Monday, December 27, 2010


As I review the BEST OF 2010 lists, I cringe at the some of the names the blogosphere is giving season three of Sons of Anarchy.  "Uneven" "Problematic" "Counter-intuitive".  It's fucking hard to watch your child being bullied and yet I've realized that one must live and die by buzz. 

The truth is a lot of bloggers and critics are too fucking lazy to actually watch the show and form an original opinion, so they'll let a few other critics determine what the show is.  In season two, a few critics tagged Sons as one of the best shows on television.  That buzz was picked up and so season two was labeled "brilliant".  This season, a few critics struggled with the Ireland/Baby narrative and labeled those middle episodes as confusing and off-point.  That buzz was also picked up and so season three is being labeled "not-so-brilliant".  The reality is that neither assessment is true.  It's just that one is easier to accept that the other.

I, of course, did not see a problem with season three.  Obviously.  In my mind, it was the most complex and in-depth storytelling we've ever done on the show.  Perhaps that's the problem.  I do know that anything I say in defense of the show will land as sour grapes and desperate, so I'll let a critic describe my feelings.  Tim Goodman, former critic for the SF Chronicle, now head TV critic for the Hollywood Reporter listed SOA as one of the top 18 shows of the year (#13).  This was his follow up assessment --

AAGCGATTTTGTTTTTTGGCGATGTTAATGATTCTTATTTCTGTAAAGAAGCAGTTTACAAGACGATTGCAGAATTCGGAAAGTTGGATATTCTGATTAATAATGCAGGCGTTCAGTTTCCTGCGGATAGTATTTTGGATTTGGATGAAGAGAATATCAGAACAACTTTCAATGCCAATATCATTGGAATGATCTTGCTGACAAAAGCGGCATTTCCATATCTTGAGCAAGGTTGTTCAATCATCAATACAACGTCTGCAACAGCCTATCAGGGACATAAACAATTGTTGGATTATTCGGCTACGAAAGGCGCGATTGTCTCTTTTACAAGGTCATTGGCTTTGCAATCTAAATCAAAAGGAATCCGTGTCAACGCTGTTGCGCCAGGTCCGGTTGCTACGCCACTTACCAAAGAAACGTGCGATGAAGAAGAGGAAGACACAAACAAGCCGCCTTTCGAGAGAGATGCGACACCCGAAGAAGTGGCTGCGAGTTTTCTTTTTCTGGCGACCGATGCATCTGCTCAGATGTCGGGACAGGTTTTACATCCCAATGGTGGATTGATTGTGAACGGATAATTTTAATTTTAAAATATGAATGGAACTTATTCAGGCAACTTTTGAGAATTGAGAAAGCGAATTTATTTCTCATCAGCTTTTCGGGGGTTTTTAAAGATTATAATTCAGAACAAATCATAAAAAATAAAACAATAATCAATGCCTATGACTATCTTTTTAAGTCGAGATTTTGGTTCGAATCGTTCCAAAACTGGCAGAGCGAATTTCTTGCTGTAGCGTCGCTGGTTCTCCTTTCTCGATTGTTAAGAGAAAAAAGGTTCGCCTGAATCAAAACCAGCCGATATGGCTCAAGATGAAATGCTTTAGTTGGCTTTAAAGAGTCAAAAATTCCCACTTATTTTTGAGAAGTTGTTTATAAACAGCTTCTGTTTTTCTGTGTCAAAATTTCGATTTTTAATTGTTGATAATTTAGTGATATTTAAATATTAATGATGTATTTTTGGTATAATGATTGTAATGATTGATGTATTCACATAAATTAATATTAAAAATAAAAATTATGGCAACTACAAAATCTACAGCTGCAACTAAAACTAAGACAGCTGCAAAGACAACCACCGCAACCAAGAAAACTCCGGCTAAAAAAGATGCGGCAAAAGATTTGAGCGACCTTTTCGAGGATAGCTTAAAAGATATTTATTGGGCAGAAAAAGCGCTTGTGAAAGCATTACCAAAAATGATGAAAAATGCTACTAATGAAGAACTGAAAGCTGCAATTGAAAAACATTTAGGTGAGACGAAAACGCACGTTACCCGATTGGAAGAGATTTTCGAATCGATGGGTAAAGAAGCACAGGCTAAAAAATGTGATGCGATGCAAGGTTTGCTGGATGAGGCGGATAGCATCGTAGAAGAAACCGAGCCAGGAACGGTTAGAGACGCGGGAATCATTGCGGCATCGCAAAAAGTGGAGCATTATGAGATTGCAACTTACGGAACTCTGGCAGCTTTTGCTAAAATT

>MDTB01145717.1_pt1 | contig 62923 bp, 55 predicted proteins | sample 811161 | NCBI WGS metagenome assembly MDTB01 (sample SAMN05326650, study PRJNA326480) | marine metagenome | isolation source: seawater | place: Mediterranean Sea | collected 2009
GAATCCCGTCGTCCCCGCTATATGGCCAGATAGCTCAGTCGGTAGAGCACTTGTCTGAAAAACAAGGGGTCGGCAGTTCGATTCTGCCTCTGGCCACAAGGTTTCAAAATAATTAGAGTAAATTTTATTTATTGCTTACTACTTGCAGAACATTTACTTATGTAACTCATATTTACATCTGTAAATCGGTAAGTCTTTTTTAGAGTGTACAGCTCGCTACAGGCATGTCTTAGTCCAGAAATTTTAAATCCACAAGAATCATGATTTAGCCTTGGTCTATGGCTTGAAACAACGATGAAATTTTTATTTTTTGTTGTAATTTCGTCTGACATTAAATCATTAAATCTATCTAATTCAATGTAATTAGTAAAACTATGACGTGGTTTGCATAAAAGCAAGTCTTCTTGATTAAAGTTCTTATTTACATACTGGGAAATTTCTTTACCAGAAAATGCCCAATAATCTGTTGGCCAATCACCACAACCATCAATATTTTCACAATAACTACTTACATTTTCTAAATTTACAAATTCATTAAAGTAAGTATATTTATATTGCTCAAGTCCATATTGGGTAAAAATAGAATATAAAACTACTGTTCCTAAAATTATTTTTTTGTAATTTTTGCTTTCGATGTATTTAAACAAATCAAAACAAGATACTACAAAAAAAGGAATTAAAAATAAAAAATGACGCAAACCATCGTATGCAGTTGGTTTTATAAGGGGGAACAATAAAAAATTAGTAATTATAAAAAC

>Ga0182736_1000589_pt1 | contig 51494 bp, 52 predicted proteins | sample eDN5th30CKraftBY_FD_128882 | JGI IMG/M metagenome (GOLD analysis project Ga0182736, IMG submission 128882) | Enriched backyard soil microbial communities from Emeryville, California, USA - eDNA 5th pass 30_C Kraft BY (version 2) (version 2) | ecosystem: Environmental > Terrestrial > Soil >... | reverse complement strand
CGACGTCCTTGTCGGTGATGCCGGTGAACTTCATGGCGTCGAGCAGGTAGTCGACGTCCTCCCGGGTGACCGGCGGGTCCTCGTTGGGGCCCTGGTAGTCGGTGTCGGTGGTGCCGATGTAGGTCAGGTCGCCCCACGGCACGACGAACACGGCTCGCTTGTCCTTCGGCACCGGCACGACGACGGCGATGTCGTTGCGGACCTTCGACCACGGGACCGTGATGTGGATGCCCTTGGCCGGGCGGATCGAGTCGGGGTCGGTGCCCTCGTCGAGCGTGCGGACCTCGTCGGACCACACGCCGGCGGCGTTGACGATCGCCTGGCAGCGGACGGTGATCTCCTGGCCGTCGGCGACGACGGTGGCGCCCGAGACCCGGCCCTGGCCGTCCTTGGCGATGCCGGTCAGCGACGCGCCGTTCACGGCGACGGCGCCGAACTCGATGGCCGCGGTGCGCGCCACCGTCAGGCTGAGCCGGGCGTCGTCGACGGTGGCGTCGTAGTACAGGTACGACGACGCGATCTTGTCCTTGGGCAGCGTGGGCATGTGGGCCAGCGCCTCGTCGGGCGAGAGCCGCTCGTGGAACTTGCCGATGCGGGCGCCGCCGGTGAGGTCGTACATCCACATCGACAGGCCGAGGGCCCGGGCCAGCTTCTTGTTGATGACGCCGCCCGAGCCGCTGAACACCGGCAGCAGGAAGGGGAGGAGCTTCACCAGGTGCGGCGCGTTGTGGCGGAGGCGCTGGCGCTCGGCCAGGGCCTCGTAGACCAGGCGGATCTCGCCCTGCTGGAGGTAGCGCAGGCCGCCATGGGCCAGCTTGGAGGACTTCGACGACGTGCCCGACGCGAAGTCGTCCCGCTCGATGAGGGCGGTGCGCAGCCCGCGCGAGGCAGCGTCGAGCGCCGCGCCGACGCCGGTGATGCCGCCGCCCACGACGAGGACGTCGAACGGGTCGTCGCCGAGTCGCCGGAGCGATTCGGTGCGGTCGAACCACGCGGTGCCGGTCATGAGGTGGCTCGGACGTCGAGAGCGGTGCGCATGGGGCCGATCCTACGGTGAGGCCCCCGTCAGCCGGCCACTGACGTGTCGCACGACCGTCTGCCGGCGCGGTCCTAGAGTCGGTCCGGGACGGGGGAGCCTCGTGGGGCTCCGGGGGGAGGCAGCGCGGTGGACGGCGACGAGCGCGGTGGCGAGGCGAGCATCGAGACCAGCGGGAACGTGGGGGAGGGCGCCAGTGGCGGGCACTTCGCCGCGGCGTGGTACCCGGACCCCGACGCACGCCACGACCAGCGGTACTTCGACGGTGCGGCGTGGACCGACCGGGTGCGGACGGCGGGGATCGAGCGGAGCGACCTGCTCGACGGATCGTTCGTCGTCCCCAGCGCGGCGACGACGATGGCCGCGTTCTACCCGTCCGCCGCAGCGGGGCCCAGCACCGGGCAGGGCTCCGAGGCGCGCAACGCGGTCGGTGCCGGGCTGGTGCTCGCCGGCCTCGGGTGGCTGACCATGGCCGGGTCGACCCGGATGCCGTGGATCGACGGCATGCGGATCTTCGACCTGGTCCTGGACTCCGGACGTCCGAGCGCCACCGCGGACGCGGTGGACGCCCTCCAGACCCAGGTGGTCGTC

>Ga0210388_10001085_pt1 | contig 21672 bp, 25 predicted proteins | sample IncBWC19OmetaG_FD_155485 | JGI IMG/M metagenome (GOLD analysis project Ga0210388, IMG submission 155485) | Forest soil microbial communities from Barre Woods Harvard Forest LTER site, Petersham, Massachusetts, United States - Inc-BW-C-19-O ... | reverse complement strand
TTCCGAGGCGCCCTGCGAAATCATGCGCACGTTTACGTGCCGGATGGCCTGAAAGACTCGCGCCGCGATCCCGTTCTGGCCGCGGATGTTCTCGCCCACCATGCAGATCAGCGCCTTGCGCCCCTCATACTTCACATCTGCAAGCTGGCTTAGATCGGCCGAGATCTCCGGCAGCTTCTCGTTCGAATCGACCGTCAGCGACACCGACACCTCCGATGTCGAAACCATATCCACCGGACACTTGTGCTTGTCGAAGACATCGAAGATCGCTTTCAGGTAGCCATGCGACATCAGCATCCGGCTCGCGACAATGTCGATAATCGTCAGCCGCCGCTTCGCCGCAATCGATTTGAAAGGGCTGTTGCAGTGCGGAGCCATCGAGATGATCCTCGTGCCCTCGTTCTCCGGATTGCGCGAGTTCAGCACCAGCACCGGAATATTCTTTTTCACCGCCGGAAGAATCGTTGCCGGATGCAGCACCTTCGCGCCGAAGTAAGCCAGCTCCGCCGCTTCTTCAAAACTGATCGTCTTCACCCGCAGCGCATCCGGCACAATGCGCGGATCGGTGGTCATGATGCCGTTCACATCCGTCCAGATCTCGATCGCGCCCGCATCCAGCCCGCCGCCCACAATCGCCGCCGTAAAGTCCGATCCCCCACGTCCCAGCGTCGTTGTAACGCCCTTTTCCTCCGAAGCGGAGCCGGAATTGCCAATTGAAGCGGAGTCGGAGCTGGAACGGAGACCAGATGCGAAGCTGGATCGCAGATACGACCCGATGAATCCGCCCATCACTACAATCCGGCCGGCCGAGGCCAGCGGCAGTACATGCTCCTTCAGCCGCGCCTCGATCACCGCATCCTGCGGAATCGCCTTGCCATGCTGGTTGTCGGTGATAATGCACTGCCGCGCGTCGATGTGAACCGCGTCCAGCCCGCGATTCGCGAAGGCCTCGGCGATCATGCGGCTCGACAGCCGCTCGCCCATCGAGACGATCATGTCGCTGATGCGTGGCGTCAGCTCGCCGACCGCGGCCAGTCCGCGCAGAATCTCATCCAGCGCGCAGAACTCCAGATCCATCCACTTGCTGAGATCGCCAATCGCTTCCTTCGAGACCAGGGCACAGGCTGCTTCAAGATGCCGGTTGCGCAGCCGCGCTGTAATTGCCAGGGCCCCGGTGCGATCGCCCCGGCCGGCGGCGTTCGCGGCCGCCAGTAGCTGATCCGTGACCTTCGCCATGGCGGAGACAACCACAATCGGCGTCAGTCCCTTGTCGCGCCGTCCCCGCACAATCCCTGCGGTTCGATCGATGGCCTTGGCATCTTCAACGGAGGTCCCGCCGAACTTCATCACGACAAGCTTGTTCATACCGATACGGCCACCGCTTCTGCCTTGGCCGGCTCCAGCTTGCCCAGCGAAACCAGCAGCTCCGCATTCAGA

Sons of Anarchy
Of all the excellent dramas here, fan reaction to SOA in Season 3 is the most interesting, and baffling. This outlaw biker-club series from Kurt Sutter embraces its heightened gangster mentality, its Hamlet-on-a-Harley agenda. You’ll find few series whose fans are as rabid and outspoken. The story line that took the club from the fictional Northern California town of Charming to Northern Ireland had a lot of viewers and critics claiming it meandered and that the skillfully riveting first and last episodes held together a soft middle. It’s too tough on Sutter; any creator/writer/showrunner ought to take chances — that’s essential to greatness. Had he kept SOA in Charming for a third year, playing the same tune, the backlash would rightly have been more fierce. Fans ultimately might look back at this ambitious season as instrumental in the series achieving brilliance.

Besides, who wants a show that resists change and shies from a creative leap? If you want that, turn on broadcast TV. Now that these shows are gone, you’ll get plenty of settling.